On Thursday, the House passed a bill along party lines, 216-208. It would make DC the 51st state of the country. The bill will likely stall in the senate, assuming the filibuster remains, which would demand 60 votes to pass.
The debate was not cordial and many Republicans were accused of not supporting “equal rights” or accused of the typical mantra of being “racist.”
As CNBC reported, “The House will finally address this unjust, unequal and undemocratic situation,” House Speaker Nancy Pelosi, D-Calif., told the chamber.
Arizona Republican Rep. Andy Biggs responded that the legislation is really about “Democratic partisanship, Democrat power, Democrat policy, Democrat progressive issues.”
Members of each party accused the other of pursuing a “power grab,” which is ironic when Democrats are pursuing the effort that would grant them more national representation in Congress.
“It is outrageous that Republicans would play partisan politics just to block 712,000 Americans from having full equality in our democracy,” said House Oversight Committee Chairwoman Carolyn Maloney, (D-NY).
The debate became further heated when Rep. Mondaire Jones (D-NY) accused House Republicans of pushing “racist trash”.
“One Senate Republican said that D.C. wouldn’t be a quote, well-rounded working-class state,” said Jones. “I had no idea there were so many syllables in the word white.”
This comment promoted a chaotic moment in the Chamber, resulting in Jones agreeing to have his comment struck from the record. But the tone has been clear for years now: dissent amongst Republicans trying to prevent Democrats from abusing their power, altering the Constitution, and enacting wide-scale policies that have even resulted in states suing the federal government in recent months, marks them as “racists”.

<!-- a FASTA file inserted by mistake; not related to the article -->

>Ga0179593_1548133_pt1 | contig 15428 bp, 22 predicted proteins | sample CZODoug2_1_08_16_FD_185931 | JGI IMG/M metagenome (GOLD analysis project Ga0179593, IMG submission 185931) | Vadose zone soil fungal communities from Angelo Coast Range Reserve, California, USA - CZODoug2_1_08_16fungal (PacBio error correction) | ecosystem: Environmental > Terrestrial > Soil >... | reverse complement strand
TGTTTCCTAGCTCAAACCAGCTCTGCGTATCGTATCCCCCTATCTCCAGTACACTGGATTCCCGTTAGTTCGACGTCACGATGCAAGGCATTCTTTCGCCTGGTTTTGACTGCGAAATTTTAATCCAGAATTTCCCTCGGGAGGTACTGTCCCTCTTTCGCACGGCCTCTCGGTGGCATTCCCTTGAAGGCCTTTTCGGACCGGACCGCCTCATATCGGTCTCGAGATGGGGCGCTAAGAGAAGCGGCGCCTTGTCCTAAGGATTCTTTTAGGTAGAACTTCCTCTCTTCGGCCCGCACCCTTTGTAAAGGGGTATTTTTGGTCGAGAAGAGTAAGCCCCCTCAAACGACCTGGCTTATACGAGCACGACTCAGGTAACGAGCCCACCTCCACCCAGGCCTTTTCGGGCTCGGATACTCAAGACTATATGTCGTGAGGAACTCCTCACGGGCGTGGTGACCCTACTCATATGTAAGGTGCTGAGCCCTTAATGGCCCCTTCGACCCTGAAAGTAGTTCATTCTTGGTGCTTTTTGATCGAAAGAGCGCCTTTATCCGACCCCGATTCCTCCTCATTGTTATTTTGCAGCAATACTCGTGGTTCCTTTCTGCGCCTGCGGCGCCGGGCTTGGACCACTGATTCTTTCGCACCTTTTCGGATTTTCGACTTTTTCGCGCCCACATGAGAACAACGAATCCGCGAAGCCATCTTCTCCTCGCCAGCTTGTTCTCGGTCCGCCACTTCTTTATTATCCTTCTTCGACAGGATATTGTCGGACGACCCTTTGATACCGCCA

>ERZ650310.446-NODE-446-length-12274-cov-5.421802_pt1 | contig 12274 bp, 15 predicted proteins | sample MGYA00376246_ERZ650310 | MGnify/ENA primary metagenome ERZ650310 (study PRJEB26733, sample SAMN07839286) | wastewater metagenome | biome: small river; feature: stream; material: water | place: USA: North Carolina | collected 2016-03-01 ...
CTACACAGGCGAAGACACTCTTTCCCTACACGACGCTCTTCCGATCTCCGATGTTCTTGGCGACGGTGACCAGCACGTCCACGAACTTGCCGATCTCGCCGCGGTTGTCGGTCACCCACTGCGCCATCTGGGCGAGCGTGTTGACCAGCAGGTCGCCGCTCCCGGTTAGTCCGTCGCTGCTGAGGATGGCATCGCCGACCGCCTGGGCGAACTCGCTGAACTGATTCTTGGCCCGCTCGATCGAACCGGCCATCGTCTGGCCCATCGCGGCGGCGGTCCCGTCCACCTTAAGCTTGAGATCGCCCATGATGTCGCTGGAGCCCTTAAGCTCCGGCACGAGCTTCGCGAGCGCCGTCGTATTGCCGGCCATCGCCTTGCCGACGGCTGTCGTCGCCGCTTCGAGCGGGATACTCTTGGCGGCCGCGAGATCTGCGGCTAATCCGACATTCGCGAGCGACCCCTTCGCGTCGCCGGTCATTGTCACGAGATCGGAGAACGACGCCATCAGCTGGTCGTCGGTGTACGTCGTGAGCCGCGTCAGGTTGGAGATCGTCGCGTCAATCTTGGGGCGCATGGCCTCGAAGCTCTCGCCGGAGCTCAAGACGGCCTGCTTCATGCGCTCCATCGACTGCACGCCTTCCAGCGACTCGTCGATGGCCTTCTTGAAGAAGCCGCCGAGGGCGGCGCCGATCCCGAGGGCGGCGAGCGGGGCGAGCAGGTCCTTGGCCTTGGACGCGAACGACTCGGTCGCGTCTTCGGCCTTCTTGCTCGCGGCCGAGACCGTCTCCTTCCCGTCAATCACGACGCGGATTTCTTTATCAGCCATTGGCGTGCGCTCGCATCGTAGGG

The Biden Administration has come out in support of the effort to make DC the 51st state.
The Office of Management and Budget released a statement saying “This taxation without representation and denial of self-governance is an affront to the democratic values on which our Nation was founded. H.R. 51 rights this wrong by making Washington, D.C. a state and providing its residents with long overdue full representation in Congress, while maintaining a Federal District that will continue to serve as our Nation’s seat of government.”
While Democrats are packaging this bill as giving equal rights to D.C.’s residents, home to about 700,000 citizens, Republicans recognize the move as part of an effort to extend to Democrats more representative power. They also recognize the danger that such a move would pose.
With D.C. being overwhelmingly Democrat, statehood would give Democrats an additional Representative and two additional Senators. “Republicans make up only 6 percent of the District’s registered voters. No Republican has been elected mayor of D.C. since the start of home rule in 1975. There are no Republicans on the D.C. city council, and there have been none for over a decade”, National Review reported in an op-ed.
Because the 23rd Amendment implies that D.C. is not a state but electors will be appointed as “if it were”, it stands to reason that only an amendment to the Constitution could provide D.C. statehood, which would require 38 states to ratify.
However, Article IV, Section 3 states that “New States may be admitted by the Congress into this Union; but no new State shall be formed or erected within the Jurisdiction of any other State… without the Consent of the Legislatures of the States concerned as well as of the Congress.”
Because Maryland is predominantly Democratic, this would likely pass. However, the 1791 ratification of cession, where Maryland gave the territory to the federal government, is argued by some that that deal was “final”, thereby taking away the need for her permission. This argument is put to rest if we consider the reason Maryland ceded that territory, to grant it to the federal government as a seat of national governance, which would be invalidated should it now be carved out as a state unto itself.
Another route that Democrats can take is through Article I, Section 8 of the Constitution which gives Congress “exclusive Legislation in all Cases whatsoever, over such District (not exceeding ten Miles square)…” In other words, Congress can hypothetically redraw state lines within ten miles of the capital and White House. This would mean that residents of the new state would almost exclusively be residents of The White House.